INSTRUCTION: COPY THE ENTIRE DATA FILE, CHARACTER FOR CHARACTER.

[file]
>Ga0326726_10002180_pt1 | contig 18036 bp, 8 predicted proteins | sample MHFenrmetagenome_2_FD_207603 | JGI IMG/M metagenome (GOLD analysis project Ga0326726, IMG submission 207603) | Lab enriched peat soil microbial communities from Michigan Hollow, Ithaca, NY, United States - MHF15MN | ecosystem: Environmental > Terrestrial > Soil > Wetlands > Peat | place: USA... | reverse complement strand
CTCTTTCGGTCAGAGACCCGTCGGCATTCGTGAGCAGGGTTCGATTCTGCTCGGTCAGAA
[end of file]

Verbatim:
>Ga0326726_10002180_pt1 | contig 18036 bp, 8 predicted proteins | sample MHFenrmetagenome_2_FD_207603 | JGI IMG/M metagenome (GOLD analysis project Ga0326726, IMG submission 207603) | Lab enriched peat soil microbial communities from Michigan Hollow, Ithaca, NY, United States - MHF15MN | ecosystem: Environmental > Terrestrial > Soil > Wetlands > Peat | place: USA... | reverse complement strand
CTCTTTCGGTCAGAGACCCGTCGGCATTCGTGAGCAGGGTTCGATTCTGCTCGGTCAGAA